On Tuesday we replayed the scenario for Ilipa, mainly because when we ran it the first time none of our local players was able to make it.
We played the game in the evening, when the light is so poor that photos don't come out. However, I did take some shots of the initial setup on my home table. First up (above) is a long shot of the whole battle, Romans on the left.
Second is a slightly angled shot of the Roman army.
The third and final photo shows the forces fighting for Carthage. It was an all-out Roman victory this time, with Carthage being comprehensively crushed.
Coarse sponge, splatted with sandy paint. I dislike markers, especially for large display games. I want things to look uncluttered, so I have gone for casualty dials and now dust markers. Certain unit types gain extra impetus dice in our rules of choice, and I wanted some way to represent this. I shamelessly "borrowed" the idea from a post made by Big Lee on 6mm WWII desert warfare - credit where credit's due, after all! Having said that, his look a lot better than mine. Maybe the elephants are being chased by giant gerbils...
40 slingers and 48 Caetrati: skirmishers for my ancient Spanish army. The slingers are the last of my Companion Miniatures figures. To finish off, I've bought the extra Caetrati and a load of light cavalry from Navigator Miniatures at Magister Militum. They are noticeably smaller than the Companion Miniatures guys, but I'm not too worried about that because they are meant to represent units of younger guys in the skirmish line and on little ponies. They would fit well with the likes of 1st Corps. We'll see how many of this lot I manage to finish for the end of the year...
... which is here. Joe has been posting quite a bit on The Miniatures Page website recently, so I thought I should follow his blog. I can't figure out that Google Circles thing, though! Do have a look - he has some really lovely 25mm Macedonians on there.
...of Imagi-Nations fame; you can find his blog here. I admire the work people put into their imagi-Nations worlds, especially the 18th century style ones. It's not something I'd do because I am being utterly ruthless about keeping to my own commitments. I prefer large projects, and I know that if I over-commit I'll never get anything even remotely finished. However, I do still have a hankering after an Imagi-Nations World of Greyhawk wargames campaign - it would be another use for my ancients/medievals, of course! But I'd really need to beef up my fantasy collection. One day, perhaps. In the meantime I'll quite happily peruse blogs such as William's for ideas...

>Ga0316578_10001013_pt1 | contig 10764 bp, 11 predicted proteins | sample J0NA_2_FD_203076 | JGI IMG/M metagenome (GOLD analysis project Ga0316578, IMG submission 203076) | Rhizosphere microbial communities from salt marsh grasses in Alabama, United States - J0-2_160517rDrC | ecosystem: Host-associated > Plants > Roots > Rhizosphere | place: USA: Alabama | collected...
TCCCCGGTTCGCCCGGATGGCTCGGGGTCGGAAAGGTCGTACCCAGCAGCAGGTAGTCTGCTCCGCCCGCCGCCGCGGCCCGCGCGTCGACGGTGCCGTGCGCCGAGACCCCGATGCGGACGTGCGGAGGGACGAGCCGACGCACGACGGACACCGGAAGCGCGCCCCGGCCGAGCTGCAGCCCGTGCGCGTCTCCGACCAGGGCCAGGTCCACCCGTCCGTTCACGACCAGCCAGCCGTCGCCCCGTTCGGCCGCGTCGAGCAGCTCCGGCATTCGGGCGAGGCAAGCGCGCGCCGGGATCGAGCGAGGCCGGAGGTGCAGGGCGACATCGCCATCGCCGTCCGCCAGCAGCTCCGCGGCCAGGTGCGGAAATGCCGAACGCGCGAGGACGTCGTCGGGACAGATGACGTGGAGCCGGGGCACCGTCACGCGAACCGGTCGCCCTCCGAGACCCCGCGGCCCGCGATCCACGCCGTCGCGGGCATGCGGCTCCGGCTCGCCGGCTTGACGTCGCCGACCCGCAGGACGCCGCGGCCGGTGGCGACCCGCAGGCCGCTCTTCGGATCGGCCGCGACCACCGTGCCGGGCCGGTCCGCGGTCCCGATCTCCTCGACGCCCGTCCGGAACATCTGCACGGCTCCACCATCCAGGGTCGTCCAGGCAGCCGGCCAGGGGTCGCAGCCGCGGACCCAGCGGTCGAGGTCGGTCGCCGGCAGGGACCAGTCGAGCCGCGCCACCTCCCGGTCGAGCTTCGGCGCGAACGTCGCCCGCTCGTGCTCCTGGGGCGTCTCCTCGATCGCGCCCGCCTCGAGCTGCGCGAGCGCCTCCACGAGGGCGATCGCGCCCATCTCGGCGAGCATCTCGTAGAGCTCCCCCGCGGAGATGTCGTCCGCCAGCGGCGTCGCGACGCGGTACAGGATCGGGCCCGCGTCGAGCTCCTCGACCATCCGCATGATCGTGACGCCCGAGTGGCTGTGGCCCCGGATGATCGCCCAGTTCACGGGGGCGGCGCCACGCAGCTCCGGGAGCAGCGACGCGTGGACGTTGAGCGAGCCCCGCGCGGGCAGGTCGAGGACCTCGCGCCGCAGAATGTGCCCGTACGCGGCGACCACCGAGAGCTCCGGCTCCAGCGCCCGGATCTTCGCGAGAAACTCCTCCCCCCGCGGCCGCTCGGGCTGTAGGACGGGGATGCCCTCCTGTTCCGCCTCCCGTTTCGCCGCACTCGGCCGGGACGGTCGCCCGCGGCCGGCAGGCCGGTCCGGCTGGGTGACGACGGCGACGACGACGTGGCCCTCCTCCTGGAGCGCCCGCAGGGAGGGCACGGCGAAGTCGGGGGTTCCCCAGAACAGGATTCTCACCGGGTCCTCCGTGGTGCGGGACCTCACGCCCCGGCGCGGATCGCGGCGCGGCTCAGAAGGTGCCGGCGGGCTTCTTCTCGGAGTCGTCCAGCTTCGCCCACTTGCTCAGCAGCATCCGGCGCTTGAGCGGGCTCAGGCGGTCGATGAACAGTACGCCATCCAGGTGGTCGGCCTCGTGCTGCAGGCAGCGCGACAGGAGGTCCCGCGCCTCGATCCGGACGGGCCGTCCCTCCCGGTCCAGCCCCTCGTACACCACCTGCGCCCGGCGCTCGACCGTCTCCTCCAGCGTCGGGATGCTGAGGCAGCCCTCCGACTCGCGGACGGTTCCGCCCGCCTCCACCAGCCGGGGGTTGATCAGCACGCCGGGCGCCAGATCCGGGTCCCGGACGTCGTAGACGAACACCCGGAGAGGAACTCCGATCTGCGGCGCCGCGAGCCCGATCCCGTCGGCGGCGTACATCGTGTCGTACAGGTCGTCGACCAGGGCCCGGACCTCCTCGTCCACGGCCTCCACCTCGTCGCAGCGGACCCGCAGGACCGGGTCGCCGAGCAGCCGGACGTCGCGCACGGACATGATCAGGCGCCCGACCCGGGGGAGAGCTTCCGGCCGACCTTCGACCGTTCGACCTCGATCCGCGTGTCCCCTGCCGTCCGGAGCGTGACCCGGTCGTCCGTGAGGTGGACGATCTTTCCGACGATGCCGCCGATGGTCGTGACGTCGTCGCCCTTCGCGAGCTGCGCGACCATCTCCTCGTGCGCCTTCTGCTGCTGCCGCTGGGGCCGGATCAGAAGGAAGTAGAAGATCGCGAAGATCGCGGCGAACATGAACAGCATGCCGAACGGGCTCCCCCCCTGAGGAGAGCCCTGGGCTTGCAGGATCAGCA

Yesterday evening saw a load of folks arriving in Glasgow for the annual Armati tournament, being held today and tomorrow. Since there are visitors from various parts of England (and Vincent from Paris!), I decided it was high time I helped out a bit at least. I'm (obviously) not a 15mm player, nor do I like tournaments, but this is a very friendly circuit of players. I can't make it to a whole weekend of gaming anyway due to family commitments, but I do like to aim for a large game every so often. So as a way of saying thanks to our visitors, I brought in a load of the larger scale toys for a large Tactica II game. The battle begins after the Romans have cleared the field of the Carthaginian skirmishers and shifted the remainder of the Velites to the flanks to help out against the elephants. First up is a series of deployment photos:
The Roman right flank, as the enemy sees it: Spanish and Roman horse, the Roman Triarii, and Roman Velites out front. One of Scipio's tactical innovations on this battle is the way he has thrown the Triarii wide of the main line to get them stuck in as soon as possible, instead of keeping in reserve.
Moving along Scipio's battle line we have the Roman legions. That's the man himself at the top left of the photo as you look at it.
The Spanish foot occupy the centre of Scipio's army. You can't really tell from the photo, but they are held further back than the legions, in a sort of concave infantry formation. This is another of the tricks Scipio pulled on the day - he knew the opposition would be expecting the legions to be in his centre.
Next come the Latin legions. The bits of paper detail each of the commands, and have basic information on the various troop types. I had no idea how many players we would have, but I was pretty certain that the visiting gamers probably wouldn't have much knowledge of Tactica II.
Finally, the Roman left, comprising the Latin Triarii, brigaded together in the same manner as their Roman compatriots at the other end of the line, and a large contingent of Latin horse. Latin Velites out front. The bits of cork are my latest attempt to make a less uninteresting basic field for ancients games. I tried terrain tiles made from cork on an earlier occasion, but they didn't work very well. The problem with tiles is that the lines are always visible, which detracts from their visual appeal. So I've decided on the opposite approach: bits of cork tile to break up the billiard table look, but made deliberately irregular. These ones have green through them, which I hope helps with the illusion.
Now we see the Carthaginian deployment. The first photo (above) shows the troops facing the Latin cavalry: Spanish horse; elite Punic heavy cavalry, and a unit of elephants. No skirmishers in this army, because the Velites have already removed them.
The first contingent of Turdetani, played for the evening by my Caetrati. Unfortunately for them, they are facing the Latin legions...
The centre is held by the cream of the army, four good sized units of elite Punic heavy spearmen (supplied by Simon). Now we see why Scipio has deployed his Spanish as far back as possible!
Unfortunately, the photo of the next batch of Turdetani was too blurry to use, but you can just make out one of the units at the left. The remainder shows the Carthaginian left wing, under the command of the famous Numidian Prince Masinissa: a unit of elephants plus loads of Numidian light cavalry.